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Is there a line for Comedy?


By Dariakhansa R. Maldini Hill*

*The author is a third – year English department’s student and the president of Journalism Club, English department. The article is solely based on the writer’s opinion on the matter and may not represent English department’s views on the issue brought up.

On December 20, the internet was buzzing after comedian Coki Pardede published a post on Instagram. In it, he posed in front of a screen showing a picture of starving African children while holding a bubble tea drink. He captioned the picture “Mari kita berbagi” – “Let’s share”.

The post has since been deleted but it did sparked controversy on whether it is ethical for Pardede to do so. Exploiting the struggles of those who are unfortunate for his own gain. Many were quick to point out that his post was tone deaf and in bad taste. Surprisingly, not all of the reactions were controversial. Some get behind Pardede’s defense, blasting on Twitter stating that it was merely a “dark joke”, a “satire”, and those who criticized the post “have no sense of humour”. The question is, where is the line for dark jokes? What is a satire? What constitutes a dark joke or a satire?

The screenshot of Coki’s post

This is not the first time Coki Pardede caused uproar and controversy. In fact, his whole social media presence is based on that. He wants to affect as many people as possible. His posts are always a bait for controversy, it is as if he is fishing for it. His audience rejoiced for his ‘dark jokes’ and ‘satire’. Thinking their behaviour constitutes as open-minded while it is actually just ignorance masked as cheap humour. Before we throw words around in defense of something, we might as well try to understand it first.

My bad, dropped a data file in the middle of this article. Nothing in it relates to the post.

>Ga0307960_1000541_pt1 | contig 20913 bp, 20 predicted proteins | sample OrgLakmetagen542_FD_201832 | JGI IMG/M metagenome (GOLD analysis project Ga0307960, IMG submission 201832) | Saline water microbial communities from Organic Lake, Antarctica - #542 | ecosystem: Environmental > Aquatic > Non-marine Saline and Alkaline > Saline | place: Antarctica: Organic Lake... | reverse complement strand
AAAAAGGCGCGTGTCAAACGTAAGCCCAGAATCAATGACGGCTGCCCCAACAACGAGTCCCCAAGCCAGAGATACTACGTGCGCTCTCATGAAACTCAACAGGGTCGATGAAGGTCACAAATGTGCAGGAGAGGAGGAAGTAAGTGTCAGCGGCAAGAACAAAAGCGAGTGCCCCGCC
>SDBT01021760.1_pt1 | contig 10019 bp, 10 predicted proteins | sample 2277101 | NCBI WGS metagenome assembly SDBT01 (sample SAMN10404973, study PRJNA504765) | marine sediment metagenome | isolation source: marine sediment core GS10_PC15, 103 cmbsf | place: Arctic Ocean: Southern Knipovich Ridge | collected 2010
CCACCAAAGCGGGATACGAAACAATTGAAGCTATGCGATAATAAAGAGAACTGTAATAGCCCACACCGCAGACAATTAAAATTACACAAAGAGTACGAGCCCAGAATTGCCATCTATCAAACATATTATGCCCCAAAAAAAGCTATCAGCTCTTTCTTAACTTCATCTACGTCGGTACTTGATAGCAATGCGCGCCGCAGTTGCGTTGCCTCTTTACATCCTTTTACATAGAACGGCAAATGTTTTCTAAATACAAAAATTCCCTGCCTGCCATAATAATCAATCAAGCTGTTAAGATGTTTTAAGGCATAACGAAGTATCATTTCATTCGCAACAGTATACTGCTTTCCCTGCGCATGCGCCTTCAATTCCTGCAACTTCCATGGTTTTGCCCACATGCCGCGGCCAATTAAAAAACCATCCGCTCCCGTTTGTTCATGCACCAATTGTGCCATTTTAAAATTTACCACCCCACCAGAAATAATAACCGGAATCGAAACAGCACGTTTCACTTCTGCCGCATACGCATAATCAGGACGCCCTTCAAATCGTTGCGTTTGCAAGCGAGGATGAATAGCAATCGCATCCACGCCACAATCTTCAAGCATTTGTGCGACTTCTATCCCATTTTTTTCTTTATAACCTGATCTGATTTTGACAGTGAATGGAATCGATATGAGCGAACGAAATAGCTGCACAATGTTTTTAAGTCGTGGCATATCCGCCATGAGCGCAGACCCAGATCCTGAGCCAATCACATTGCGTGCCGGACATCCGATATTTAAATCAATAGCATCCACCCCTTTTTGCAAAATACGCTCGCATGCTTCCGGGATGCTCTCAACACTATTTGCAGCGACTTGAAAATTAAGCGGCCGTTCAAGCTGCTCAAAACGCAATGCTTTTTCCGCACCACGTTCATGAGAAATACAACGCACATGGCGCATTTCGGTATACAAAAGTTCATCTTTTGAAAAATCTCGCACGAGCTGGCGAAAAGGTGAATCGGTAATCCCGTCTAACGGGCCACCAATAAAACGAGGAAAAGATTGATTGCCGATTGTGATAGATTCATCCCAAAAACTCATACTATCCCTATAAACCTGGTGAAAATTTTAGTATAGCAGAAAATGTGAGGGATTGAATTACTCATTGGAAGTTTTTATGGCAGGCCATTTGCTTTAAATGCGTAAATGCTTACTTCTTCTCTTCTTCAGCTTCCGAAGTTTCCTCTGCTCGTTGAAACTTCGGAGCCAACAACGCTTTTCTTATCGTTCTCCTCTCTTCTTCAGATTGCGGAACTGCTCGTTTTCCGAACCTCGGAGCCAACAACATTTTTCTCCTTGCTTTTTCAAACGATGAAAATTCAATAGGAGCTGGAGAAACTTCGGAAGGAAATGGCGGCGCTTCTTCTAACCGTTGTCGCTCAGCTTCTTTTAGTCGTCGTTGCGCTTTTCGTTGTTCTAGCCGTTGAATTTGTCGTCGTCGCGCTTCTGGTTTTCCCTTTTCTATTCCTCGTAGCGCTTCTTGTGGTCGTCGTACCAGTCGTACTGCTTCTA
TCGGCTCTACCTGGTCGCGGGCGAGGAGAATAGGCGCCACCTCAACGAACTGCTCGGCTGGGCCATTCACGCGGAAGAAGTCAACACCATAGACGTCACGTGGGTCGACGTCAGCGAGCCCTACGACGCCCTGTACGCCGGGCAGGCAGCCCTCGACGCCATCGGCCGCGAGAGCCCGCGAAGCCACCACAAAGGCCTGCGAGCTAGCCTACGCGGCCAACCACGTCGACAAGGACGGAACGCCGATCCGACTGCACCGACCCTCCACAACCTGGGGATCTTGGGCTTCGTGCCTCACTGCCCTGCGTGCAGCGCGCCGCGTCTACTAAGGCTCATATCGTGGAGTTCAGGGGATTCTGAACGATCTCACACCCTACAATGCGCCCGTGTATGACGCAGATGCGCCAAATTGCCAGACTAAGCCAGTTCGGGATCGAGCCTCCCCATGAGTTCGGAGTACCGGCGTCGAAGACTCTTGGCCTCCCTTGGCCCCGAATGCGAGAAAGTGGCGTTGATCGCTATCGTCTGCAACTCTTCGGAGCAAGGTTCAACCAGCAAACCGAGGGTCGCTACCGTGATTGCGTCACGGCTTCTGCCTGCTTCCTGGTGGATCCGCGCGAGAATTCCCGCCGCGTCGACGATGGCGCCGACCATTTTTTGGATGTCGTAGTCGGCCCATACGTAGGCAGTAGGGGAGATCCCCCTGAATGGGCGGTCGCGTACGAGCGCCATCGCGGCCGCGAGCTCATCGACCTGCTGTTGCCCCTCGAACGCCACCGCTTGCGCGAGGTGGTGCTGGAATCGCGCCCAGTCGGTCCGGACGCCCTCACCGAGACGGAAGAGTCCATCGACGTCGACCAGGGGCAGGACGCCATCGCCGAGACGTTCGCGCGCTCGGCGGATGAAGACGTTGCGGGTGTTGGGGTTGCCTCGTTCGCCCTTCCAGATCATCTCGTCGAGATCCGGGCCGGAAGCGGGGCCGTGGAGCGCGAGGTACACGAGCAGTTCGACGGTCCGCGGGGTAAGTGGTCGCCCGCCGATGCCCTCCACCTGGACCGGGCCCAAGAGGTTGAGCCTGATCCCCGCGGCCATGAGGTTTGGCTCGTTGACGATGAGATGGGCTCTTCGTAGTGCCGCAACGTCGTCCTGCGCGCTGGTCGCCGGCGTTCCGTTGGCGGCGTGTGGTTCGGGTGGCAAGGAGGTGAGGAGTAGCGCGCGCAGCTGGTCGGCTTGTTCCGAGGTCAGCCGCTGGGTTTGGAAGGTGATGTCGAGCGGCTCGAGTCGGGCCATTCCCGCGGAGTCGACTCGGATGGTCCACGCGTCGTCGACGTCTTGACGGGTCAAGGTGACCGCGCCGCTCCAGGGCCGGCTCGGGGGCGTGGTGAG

Satire, if used correctly, is an effective tool in literature. It uses irony and humour to deliver a jab to something, someone, an institution, etc. But you also have to be aware that satire is used from the ground up. You ridicule those in authority, not the other way around. If you are someone who lives a privileged life and you make a joke out of the suffering of others, is it really satire? The message gets lost and it is just bad humour, not a brilliant take or criticism of society.

“Dark Joke” is a term that has been thrown around amidst all of this. Jokes with dark connotations does exist, I found a couple examples to demonstrate how it is exactly:

  1. A priest asks the convicted murderer in the electric chair, “Do you have any last requests?” “Yes,” replies the murderer. “Can you please hold my hand?”

2. Even people who are good for nothing have the capacity to bring a smile to your face, for instance     when you push them down the stairs.

Do you see the pattern? The jokes tickled a person but did not diminish them. The first joke pokes fun at the thought of a person in the electric chair, during their last moments, asking for support by holding hand with the priest. The joke is, the priest would also be electrocuted. The second one is something that is relatable to pretty much everyone. How many times have you been annoyed at someone that you think you are going to kill them? You never acted on it because you know better. The punchline is the idea of harming said person.

Take the works of Charlie Chaplin, for example. His film, The Great Dictator (1940), mocks the entire idea of fascism. Chaplin himself even played a character named Adenoid Hynkel. A not-so-subtle jab at Adolf Hitler, leader of the NAZI Party. The criticism was directed from the ground up, challenging authority. A contemporary example is Jojo Rabbit (2019), a satire-filled, dark-joke-induced film about a kid whose imaginary friend is Adolf Hitler. Those films are a perfect study case for the correct use of satire and dark jokes as it mocks the establishment that was oppressing minorities. They were confronting oppression with humour, ridiculing the antagonist as a way to stand up for themselves.

Dark humour is not there simply to mock any people around. It aims to deliver the ugly truth with a comedic take, using laughter as a weapon against persecution. According to the American Journal of Sociology in 1942, dark humour aims to strengthen the morale of the oppressed and undermine the oppressors. If you compare that to Coki Pardede’s supposed joke on Instagram, is it really satire and a dark joke? The oppressor is mocking the oppressed, it is ignorance.

Humour, joke, comedy, it comprises a set-up and a punchline. In this particular issue, I do not think there is a punchline at all. How exactly is starving African children a punchline to some privileged comedian from a developing country? How is the suffering of others acceptable as something to be laughed about? Life isn’t all that perfect, everything is subject to criticism. However, if your idea of comedy ridicules the suffering of the oppressed, you are not a really good comedian (Kya).


Published at : Updated
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